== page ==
Juneteenth commemorates the approximate day when the last enslaved persons were set free in America. The news of the Emancipation Proclamation of 1863 did not reach all folks in bondage overnight, and some slavemasters even withheld the information until after harvest season. Galveston, Texas was the last place the news of Freedom and the passage of the 13th amendment was shared as Federal troops came and read general Order number 3: “The people of Texas are informed that, in accordance with a proclamation from the Executive of the United States, all slaves are free.”
As we celebrate Juneteenth 157 years later, we have the opportunity to reflect on the legacy of freedom—for us, to our fellow brothers and sisters, and to the world. When Black men, women, and children left plantations, some found their loved ones and began new thriving lives. They found ways to purchase land, use their African ingenuity to design and build vibrant communities, and design necessary gadgets that fueled American civilization—an expression of their experience of freedom in America. But there were those who believed that it was not right for them to live well. How could those that were once treated as chattel now thrive? Thus the legacy of racial terror, organized violence, Jim Crow laws, disenfranchisement, redlining, and overcriminalization of Black Folks in America continues to this day.
So what does it really mean to be free?
At Spearitwurx, we believe deeply in the concept of Ubuntu—or “I am because we are.” We all have a role to play in freedom, and our liberation is interconnected with humanity and the planet. We believe that freedom—as well oppression, joy, and connection—are experienced at three levels: internal, interpersonal, and institutional.
Internal freedom beckons us to reflect on who were are and what we value. What do we hold in our hearts and minds as the truth? What do we tell ourselves in those moments of stillness? Are we our own worst enemy or our biggest supporter? Do we believe we are worthy of freedom and love? Liberation at the internal level helps us break free from our own internalized oppression to shine and thrive as the fullest expression of ourselves.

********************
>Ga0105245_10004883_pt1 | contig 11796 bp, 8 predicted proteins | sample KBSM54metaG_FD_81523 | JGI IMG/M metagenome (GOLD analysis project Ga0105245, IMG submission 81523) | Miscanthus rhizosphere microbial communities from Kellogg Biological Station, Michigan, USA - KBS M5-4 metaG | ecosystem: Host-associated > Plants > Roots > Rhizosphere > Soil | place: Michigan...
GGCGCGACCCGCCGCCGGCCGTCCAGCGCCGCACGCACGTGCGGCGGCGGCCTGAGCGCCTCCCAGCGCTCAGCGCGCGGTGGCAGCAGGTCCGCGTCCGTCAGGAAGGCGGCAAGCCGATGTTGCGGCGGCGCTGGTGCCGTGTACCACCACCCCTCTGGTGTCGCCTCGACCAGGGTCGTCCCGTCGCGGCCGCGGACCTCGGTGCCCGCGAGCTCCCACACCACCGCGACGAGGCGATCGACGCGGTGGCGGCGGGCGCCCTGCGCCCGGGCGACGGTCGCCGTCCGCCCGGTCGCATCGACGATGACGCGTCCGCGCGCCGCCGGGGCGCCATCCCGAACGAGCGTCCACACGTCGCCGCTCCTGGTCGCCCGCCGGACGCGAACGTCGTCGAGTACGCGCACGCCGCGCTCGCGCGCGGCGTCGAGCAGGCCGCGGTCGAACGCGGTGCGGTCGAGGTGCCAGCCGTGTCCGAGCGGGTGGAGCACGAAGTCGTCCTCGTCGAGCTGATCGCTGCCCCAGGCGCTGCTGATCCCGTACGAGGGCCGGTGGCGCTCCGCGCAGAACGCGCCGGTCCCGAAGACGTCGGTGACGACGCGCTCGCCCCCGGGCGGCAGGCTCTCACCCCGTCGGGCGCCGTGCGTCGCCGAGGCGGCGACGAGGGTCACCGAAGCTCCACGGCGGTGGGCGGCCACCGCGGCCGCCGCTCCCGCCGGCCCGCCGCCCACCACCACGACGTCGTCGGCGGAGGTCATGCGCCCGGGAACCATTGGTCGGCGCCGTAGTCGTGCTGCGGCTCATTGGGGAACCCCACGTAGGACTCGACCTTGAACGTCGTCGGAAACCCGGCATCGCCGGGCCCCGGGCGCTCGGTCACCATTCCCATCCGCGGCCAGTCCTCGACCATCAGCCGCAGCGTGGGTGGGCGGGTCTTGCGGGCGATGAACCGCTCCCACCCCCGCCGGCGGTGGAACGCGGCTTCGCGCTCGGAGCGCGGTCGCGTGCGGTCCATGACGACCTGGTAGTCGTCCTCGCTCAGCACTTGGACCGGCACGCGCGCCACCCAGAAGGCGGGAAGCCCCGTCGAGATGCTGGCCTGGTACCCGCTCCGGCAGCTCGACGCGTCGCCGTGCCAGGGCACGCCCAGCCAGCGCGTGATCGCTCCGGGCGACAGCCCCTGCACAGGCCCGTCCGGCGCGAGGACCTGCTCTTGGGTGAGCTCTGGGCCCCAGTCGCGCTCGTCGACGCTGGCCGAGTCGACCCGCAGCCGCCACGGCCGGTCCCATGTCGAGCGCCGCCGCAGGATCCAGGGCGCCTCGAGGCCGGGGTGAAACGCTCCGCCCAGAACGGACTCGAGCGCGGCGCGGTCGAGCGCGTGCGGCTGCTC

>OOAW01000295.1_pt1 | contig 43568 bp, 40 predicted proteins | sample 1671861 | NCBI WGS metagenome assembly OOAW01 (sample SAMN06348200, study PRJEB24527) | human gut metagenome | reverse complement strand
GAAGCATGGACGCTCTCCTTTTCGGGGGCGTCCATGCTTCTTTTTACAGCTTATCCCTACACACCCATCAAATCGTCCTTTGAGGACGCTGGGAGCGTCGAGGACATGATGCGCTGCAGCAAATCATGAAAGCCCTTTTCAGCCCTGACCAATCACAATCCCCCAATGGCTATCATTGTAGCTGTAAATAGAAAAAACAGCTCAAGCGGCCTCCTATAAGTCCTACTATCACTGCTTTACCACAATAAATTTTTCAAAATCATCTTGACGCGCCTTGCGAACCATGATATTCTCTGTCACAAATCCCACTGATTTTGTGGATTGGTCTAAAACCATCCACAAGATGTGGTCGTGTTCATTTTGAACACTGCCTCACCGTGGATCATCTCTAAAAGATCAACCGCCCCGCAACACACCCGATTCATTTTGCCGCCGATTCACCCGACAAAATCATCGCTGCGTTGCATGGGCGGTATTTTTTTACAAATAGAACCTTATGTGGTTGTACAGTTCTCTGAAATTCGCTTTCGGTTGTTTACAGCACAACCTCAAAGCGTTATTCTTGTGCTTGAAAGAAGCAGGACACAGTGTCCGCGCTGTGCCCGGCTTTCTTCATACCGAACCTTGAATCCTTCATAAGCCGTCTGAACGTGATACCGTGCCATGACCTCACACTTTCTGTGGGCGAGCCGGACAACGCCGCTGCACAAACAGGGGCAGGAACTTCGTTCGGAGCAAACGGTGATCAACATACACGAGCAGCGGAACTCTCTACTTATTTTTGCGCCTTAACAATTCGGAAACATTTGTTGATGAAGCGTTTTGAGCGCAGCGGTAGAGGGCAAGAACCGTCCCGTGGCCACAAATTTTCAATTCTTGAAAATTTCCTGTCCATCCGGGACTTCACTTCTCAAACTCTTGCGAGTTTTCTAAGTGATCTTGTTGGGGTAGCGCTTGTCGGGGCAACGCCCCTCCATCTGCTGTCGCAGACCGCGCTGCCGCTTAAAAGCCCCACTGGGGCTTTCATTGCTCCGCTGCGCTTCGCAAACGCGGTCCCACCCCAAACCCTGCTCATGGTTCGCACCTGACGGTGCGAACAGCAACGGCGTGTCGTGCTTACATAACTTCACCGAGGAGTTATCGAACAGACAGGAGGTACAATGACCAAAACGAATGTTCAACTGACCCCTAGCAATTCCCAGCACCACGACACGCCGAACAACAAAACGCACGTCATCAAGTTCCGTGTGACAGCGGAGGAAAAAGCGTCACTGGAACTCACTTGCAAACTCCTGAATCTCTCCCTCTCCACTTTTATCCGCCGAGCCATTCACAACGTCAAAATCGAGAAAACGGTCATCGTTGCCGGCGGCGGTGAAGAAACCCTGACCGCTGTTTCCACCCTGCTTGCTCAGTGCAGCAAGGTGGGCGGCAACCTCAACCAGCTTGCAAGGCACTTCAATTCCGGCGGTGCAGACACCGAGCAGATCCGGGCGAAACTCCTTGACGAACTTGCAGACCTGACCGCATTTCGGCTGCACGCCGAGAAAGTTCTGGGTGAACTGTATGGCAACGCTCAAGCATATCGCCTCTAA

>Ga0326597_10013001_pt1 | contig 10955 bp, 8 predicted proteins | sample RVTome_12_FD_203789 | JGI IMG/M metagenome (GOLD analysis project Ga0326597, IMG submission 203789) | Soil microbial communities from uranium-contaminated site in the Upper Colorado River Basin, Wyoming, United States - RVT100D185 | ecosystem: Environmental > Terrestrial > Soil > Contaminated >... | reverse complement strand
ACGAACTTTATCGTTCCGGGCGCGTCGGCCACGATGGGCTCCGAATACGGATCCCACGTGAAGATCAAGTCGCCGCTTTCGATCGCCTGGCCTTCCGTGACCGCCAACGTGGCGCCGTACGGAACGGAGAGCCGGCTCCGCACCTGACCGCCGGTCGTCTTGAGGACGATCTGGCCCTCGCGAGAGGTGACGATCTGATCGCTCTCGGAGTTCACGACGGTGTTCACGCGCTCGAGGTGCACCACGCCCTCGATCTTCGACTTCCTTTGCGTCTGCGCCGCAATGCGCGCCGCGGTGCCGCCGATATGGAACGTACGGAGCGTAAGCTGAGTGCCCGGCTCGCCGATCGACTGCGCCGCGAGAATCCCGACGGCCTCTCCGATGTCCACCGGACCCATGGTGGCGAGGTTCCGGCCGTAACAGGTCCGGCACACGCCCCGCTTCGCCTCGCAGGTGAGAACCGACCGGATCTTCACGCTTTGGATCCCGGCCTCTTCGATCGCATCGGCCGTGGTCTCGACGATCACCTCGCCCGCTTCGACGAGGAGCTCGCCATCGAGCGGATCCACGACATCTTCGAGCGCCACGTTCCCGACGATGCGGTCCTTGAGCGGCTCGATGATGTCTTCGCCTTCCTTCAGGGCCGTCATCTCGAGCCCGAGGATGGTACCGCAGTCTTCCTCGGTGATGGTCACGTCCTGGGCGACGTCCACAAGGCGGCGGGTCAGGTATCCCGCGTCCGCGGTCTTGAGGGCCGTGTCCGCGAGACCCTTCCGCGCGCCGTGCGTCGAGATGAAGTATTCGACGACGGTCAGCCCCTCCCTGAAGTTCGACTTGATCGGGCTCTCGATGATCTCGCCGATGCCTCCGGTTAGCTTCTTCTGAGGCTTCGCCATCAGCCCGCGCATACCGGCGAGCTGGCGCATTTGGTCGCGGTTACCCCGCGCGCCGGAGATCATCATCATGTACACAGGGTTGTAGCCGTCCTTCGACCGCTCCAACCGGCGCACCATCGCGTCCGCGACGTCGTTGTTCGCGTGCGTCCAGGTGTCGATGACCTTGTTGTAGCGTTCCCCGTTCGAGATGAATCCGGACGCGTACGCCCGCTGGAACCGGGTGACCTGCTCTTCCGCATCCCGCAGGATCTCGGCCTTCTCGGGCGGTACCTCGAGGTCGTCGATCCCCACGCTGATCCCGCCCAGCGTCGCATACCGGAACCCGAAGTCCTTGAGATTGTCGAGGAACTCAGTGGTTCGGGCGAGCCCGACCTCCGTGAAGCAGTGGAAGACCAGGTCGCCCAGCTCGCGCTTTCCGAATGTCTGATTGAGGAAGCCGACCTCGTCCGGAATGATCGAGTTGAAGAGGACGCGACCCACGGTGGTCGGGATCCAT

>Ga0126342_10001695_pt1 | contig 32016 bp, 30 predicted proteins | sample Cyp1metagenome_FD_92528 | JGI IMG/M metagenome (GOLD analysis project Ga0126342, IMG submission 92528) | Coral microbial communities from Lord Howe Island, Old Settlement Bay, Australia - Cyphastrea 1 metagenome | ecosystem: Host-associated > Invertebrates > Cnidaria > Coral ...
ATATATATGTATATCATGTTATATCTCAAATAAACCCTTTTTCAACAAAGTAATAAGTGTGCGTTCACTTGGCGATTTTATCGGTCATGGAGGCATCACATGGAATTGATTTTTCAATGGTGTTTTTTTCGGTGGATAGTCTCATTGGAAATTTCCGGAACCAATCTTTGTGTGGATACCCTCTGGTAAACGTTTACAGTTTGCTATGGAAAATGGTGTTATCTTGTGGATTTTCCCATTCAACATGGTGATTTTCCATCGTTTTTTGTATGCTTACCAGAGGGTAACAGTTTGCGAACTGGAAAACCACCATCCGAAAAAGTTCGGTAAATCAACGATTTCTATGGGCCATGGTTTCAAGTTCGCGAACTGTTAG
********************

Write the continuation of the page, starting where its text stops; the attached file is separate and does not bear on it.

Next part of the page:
Our Interpersonal freedom helps us reflect on the quality of our relationships and change relationships from being transactional to being transformative connections. We are more than just what we can buy or sell to one other, more than just what we produce. We must treat each other as valuable lives invested in rebuilding trust and the collective power in the People as our highest expression of humanity.
As we grow personally and interpersonally, we then have the opportunity to create liberated institutions that don’t replicate oppressive and toxic conditions, that don’t hoard power or resources, but honor the interconnectedness of people as we collaborate to help humanity thrive. Institutions are run by people, and it will take the earnest and authentic work of good-hearted folks to dismantle policies of inequity and shift resources to improve community sustainability. Let’s create ways of operating that align with our highest human values, so that we all thrive, expressing our best selves while supporting the needs of the masses of people. This is liberation in practice.
As we honor Juneteenth and the legacy of those who dreamed of creating a better world, let us be “our ancestors’ wildest dreams,” and let us embrace the power and responsibility of internal, interpersonal, and institutional freedom. Let us be the change we want to see in the world. Let us live and love freely. I am because we are! All-One!
For more information about Spearitwurx and to support our efforts, please visit our website: www.spearitwurx.com or IG: @SpearitwurxOakland or email: firstname.lastname@example.org